While we can’t know for sure that it was Stepp’s creation by himself, or if the tune came out of the environment of folk fiddlers around him, what was perhaps missed ironically was a fantastic example of significant complexity in the fiddling tradition in the case of this tune! Although the two men never met, this most unusual collaboration of Copland and Stepp produced a masterpiece of American music. With Copland arranging and orchestrating the actual composition of his folkmusic counterpart and contemporary, a result came about that no one could have planned or predicted.
Because of the geographic and cultural separation of Stepp’s Kentucky and Copland’s New York City in the 1940s and the fact that Stepp and many older fiddlers did not care to copyright their work, Stepp never knew what had happened to his tune. William Hamilton Stepp died in 1947, five years after the first production of Copland’s Rodeo, never having heard the glorious sound of his music being played by a full symphony orchestra.
As evidenced by the 1937 recording and transcription, Stepp used a less common fiddle cross-tuning DADD to create and play this tune. Transcribing the tune a further time, bringing it note-for-note into the standard tuning for the orchestral violins as Copland did, alters the authenticity of what a folk fiddler would have played without some further adaptation. The variation (and adaptation) in this book honors the Stepp/Copeland version and is better suited to the authentic style of playing - having the left hand remaining in first position as it did on Stepp’s cross-tuned fiddle, but with the string crossing and fingering more natural to the fiddling style.
From Book II of the O'Connor Method.
Nice piece of history, yes. My memory suggests that the Lomax recording was an aluminum disk, done on the machine he had installed in his car. I'm a little confused about the discussion of the tune itself. The tune is pretty clearly the standard Bonaparte tune; what we hear in the Stepp recording is his setting of the tune. Compare, for example, the related setting by Luther Strong, I think from the same set of recordings. I use the term "setting" to mean a particular individual way of playing a tune. While the tune remains constant across many players, settings can vary widely, part of what makes traditional playing interesting. Not being familiar with traditional variation, Copland likely did not understand what he was hearing (and how remarkable it was). The other tune I recall from Copland is "Miss McCloud's Reel," in a pretty standard setting. Whether Stepp would appreciate his tune in an orchestral version is probably questionable, given that Copland is forced to clean up much of what makes Stepp's solo version interesting.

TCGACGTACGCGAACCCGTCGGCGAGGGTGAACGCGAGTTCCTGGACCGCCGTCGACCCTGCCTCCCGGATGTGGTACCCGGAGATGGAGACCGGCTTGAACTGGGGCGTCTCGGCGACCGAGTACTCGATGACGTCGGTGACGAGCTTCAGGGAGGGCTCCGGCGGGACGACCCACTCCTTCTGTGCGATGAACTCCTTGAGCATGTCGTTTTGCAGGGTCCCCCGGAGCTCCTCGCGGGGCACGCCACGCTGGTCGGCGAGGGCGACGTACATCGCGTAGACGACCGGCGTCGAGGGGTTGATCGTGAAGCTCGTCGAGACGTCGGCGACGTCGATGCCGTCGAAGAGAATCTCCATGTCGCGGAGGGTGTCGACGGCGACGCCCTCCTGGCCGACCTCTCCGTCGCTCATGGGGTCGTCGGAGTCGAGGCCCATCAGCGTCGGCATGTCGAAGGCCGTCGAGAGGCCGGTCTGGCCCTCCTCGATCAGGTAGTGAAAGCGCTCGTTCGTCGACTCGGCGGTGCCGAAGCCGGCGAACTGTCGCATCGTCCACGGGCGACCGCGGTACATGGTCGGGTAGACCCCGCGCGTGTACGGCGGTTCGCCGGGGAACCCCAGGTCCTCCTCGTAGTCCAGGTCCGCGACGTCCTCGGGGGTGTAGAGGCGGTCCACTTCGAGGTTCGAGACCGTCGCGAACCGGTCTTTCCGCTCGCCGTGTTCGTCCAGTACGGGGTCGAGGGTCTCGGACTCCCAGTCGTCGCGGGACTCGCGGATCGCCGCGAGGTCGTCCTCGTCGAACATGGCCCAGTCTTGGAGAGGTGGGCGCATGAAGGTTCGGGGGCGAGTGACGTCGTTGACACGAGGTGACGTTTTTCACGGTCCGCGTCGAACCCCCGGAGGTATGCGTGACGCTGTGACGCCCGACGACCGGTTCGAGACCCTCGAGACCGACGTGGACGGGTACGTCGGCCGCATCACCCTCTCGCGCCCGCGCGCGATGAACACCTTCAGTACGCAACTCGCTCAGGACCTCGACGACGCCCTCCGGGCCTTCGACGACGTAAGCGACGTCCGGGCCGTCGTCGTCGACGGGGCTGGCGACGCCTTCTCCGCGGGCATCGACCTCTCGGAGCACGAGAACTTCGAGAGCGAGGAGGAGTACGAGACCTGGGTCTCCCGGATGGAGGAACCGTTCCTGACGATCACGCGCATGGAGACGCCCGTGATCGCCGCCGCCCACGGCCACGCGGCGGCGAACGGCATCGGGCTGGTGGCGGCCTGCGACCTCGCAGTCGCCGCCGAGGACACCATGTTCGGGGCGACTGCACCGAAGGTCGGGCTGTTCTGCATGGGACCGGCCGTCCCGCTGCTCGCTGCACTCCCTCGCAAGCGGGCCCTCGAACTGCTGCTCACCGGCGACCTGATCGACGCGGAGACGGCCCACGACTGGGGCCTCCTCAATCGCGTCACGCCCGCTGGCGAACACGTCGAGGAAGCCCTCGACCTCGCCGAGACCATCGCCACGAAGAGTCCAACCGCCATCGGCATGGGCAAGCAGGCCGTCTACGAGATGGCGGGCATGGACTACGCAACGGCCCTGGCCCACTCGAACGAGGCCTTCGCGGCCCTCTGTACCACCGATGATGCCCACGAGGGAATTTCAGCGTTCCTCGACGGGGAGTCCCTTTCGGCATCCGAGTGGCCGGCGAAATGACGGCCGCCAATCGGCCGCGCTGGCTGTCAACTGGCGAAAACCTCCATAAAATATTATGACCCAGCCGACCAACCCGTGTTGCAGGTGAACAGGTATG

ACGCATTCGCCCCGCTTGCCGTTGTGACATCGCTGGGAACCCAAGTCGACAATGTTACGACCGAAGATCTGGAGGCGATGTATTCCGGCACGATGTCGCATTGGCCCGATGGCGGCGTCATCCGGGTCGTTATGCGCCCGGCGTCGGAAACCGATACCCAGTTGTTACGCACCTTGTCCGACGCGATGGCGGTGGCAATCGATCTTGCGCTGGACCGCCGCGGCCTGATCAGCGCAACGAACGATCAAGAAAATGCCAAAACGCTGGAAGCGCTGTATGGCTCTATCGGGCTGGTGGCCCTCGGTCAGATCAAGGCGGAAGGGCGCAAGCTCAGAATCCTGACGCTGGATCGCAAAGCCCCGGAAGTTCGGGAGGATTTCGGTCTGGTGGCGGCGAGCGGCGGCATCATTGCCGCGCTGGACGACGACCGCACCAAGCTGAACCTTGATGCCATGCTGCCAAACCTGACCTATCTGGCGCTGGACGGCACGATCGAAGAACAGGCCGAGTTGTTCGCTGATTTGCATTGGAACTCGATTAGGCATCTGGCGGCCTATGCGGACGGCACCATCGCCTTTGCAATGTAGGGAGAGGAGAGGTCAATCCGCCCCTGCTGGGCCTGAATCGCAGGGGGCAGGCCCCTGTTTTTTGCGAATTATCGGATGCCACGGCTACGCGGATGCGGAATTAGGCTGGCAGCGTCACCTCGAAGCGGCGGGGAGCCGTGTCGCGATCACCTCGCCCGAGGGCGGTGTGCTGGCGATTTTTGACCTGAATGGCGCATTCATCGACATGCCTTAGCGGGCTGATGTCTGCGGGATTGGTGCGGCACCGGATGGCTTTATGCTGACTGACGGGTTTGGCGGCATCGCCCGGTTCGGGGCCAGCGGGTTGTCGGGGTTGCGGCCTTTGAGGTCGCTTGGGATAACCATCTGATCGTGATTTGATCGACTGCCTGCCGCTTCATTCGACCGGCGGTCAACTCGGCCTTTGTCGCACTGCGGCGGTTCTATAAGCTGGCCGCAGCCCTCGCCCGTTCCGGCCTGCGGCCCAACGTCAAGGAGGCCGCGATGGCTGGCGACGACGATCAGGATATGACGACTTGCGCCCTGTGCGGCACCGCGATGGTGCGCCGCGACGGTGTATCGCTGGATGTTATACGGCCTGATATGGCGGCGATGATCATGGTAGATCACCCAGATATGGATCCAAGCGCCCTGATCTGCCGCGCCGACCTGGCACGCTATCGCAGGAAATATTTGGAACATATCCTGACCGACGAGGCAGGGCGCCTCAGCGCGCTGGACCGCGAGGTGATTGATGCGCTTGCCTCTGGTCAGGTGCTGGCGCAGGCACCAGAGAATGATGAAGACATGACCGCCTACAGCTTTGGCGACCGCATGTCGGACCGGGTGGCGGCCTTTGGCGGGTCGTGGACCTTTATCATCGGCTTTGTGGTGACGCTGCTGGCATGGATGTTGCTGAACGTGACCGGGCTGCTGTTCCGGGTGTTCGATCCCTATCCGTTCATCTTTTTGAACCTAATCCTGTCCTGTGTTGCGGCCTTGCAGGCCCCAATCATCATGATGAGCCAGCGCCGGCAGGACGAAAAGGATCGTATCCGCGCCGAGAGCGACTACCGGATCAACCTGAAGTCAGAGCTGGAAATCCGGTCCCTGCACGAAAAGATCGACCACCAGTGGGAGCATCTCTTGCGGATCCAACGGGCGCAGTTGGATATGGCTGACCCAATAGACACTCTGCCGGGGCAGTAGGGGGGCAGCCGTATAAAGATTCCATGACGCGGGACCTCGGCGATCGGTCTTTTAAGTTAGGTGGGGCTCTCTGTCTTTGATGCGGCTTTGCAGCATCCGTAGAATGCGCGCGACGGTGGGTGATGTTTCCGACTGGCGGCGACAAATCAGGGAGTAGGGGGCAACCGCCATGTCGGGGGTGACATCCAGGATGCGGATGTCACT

Is the recording available anywhere on the net?
I thought there was some really crazy thing about all these old tunes getting recorded and then copyrighted by someone even though they were clearly not the copyrighter's property? David Sanderson can probably clear me up on this...
Well, Youtube seems to have it all these days. Here are four settings: Stepp, the Copland source; Luther Strong, same part of Ky. same time period; A.A. Gray, 1924 Okeh recording; Tommy Jarrell, maybe 1970's: